Obama White House Bodes Well For Renewable Energy and Clean Tech

Nov 05, 2008
Author: SCP Editor

November 5, 2008 – It should be self-evident that an Obama White House bodes well for renewable energy and clean technology. His energy plan is far more aggressive in terms of its commitment to reducing our dependency on oil and coal, and increasing production and consumption of renewable, cleaner sources of energy and we think that this should buoy alternative energy stocks by mitigating perceived risk about legislative support and creating more visibility for growth over the next decade. Here are several components of Obama’s energy platform that are focused on renewables and clean tech:

·         Investing $150 billion over 10 years in plug-in hybrid cars to get 1 million of them on the road by 2015;

·         A federal Renewable Portfolio Standard (RPS). Legislation that ensures 10% of our electricity comes from renewable sources by 2012 and 25% by 2025;

·         Implementing an economy-wide cap-and-trade program to reduce greenhouse emissions 80% by 2050;

·         Providing American’s with an emergency energy rebate of $500 per individual and $1,000 per couple;

·         A “Green Vet” initiative to provide job training and green collar jobs to vets;

·         Increasing fuel economy standards 4% per year;

·         A $7,000 tax credit for the purchase of advanced technology vehicles as well as conversion tax credits;

·         $4 billion in retooling tax credits to get the U.S. auto manufacturing industry on track to build fuel-efficient cars;

·         Mandate for all new vehicles to be flex-fuel vehicles;

·         Require at least 60 billion gallons of advanced biofuels by 2030;

·         Establish a National Low Carbon Fuel Standard;

·         Setting energy efficiency goals to reduce electricity demand 15% from DOE’s projected levels by 2020;

·         Setting national building efficiency goals, improving new building efficiency by 50% and existing building efficiency by 25% over the next 10 years;

·         Overhauling federal efficiency standards;

·         Reducing federal energy consumption; and

·         Investing in the smart grid.

The Bush administration paid lip-service to renewable energy, while it poured most of its resources into oil, coal and nuclear. McCain’s administration would have made only slightly more of a commitment. After all, it ended up its campaign on Tuesday in coal country telling us all that Obama didn’t get it.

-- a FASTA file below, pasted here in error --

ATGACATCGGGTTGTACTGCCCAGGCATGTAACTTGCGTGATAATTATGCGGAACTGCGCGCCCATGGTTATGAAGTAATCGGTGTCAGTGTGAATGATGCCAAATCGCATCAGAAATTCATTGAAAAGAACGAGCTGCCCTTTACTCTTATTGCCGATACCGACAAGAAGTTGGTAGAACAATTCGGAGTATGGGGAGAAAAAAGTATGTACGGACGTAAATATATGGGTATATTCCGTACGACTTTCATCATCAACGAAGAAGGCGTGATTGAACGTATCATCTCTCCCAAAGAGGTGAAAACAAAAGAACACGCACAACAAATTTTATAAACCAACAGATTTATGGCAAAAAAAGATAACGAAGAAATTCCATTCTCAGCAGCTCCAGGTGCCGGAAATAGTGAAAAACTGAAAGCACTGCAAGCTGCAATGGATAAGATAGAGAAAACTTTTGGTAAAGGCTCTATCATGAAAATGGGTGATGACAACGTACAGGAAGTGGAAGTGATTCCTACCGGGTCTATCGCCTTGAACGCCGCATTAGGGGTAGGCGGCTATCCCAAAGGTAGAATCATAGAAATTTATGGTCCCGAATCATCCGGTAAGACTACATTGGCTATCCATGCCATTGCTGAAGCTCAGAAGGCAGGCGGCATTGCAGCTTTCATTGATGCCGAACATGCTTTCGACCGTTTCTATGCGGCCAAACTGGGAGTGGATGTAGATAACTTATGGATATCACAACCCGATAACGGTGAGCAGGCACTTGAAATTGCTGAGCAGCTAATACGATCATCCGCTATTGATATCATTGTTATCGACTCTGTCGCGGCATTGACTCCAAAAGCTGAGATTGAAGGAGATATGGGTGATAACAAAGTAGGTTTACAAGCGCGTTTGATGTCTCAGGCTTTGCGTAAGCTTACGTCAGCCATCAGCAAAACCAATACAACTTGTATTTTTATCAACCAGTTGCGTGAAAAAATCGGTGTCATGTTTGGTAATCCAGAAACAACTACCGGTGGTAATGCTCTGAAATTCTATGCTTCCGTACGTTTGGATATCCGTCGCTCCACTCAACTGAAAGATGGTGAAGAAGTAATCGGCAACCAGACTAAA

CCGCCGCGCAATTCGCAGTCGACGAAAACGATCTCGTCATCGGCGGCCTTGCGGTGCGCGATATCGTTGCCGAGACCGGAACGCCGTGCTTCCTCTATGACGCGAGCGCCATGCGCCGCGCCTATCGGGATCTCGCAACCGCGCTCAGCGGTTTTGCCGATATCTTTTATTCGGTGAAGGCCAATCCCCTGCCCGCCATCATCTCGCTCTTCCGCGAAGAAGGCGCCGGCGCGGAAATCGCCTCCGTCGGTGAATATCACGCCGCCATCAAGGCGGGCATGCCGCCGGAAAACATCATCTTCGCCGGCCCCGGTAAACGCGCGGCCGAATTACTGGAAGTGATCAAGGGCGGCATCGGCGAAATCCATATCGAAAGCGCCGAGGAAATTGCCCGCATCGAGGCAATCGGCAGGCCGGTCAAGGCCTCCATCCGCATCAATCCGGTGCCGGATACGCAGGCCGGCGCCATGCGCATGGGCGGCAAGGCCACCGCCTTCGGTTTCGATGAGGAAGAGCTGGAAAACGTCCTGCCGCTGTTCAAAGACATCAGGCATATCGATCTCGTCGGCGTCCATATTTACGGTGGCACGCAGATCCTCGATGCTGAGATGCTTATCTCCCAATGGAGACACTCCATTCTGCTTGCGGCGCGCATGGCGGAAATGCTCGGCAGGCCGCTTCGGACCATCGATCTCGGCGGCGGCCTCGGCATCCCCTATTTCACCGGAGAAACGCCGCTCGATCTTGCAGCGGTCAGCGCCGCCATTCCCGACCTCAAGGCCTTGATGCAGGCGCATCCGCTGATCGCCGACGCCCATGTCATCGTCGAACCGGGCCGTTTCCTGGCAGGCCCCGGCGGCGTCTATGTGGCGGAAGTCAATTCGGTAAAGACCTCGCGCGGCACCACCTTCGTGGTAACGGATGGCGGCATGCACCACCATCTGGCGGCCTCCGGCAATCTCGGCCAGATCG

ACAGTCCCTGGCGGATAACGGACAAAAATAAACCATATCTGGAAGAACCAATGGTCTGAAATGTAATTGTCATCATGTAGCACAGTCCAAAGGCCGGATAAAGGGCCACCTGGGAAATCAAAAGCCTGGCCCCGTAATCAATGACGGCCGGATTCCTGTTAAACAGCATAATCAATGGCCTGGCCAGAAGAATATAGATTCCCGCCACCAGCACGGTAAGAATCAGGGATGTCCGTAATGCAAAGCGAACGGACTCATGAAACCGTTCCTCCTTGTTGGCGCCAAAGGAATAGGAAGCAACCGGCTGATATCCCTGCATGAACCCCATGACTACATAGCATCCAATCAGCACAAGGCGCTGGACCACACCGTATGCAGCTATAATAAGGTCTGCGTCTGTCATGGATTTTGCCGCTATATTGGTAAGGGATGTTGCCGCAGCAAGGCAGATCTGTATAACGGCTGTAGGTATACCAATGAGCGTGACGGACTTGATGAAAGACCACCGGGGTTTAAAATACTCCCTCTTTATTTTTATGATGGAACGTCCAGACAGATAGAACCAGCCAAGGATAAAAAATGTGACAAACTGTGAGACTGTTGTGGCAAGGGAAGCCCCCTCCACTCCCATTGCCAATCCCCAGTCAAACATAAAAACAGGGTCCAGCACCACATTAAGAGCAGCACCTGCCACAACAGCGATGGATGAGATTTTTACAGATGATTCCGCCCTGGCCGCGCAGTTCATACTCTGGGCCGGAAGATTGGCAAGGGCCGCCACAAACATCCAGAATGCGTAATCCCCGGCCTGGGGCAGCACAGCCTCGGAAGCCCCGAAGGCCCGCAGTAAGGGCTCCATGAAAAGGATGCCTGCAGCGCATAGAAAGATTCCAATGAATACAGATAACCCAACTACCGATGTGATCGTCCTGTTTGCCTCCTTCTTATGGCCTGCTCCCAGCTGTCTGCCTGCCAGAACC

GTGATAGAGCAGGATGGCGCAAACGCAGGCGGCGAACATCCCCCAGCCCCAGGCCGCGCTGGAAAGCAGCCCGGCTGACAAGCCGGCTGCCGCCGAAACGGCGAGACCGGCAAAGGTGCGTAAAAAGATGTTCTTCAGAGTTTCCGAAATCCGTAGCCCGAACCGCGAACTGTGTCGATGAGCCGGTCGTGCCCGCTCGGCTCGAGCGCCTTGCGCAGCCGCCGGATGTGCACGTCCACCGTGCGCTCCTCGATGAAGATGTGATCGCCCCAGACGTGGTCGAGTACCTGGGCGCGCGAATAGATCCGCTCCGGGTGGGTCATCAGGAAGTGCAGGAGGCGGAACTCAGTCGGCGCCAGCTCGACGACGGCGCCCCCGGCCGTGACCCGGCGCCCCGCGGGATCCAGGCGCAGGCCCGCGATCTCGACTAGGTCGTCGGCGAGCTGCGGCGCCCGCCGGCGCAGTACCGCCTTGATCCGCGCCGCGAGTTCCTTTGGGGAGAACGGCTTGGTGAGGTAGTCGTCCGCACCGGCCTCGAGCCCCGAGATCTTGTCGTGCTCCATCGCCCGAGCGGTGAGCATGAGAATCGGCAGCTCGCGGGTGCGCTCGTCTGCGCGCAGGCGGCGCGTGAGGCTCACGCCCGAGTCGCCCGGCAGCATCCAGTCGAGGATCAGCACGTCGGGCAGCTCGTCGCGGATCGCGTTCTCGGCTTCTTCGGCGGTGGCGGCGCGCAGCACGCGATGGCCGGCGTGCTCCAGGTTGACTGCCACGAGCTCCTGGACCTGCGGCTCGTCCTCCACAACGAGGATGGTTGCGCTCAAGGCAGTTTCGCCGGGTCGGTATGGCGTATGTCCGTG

Well, we think we do get it. The rest of the world gets it, and that is why even countries like China, as well as regions in the Middle East, are getting far more ambitious than the U.S. in their commitments to alternative, cleaner burning fuel technologies. Obama’s energy plan, if executed, will get this country back out in front, where it should be in leading the world’s energy and climate related policies.

When Congress passed the renewable tax extension, Navigant Consulting provided a report to show that it would result in more than $230 billion investment into solar alone in the next eight years. Imagine what a federal renewable portfolio standard will do.

There are concerns about whether the Obama White House will have the resources to enact his energy policy. To be sure, it won’t happen overnight, and that much is articulated in the plan itself. There are near-term, and mid-to-long terms planks in the platform. And the economic realities on the ground will certainly have an influence on timing and depth to which various policies can be enacted.

On the other hand, investing in clean tech infrastructure projects and in renewable energy industries will be critical to getting the economy back on track, and in creating jobs, which is the cornerstone of our economy. We have seen several studies from non-partisan economic firms which have recommended that if the government does choose to create a multi-hundred billion stimulus package, it will be much better spent by investing in projects and industry to get the wheels of commerce greased again, as opposed to straight checks to individuals. We agree, and think that this can be the initial groundwork laid for Obama’s energy plan.


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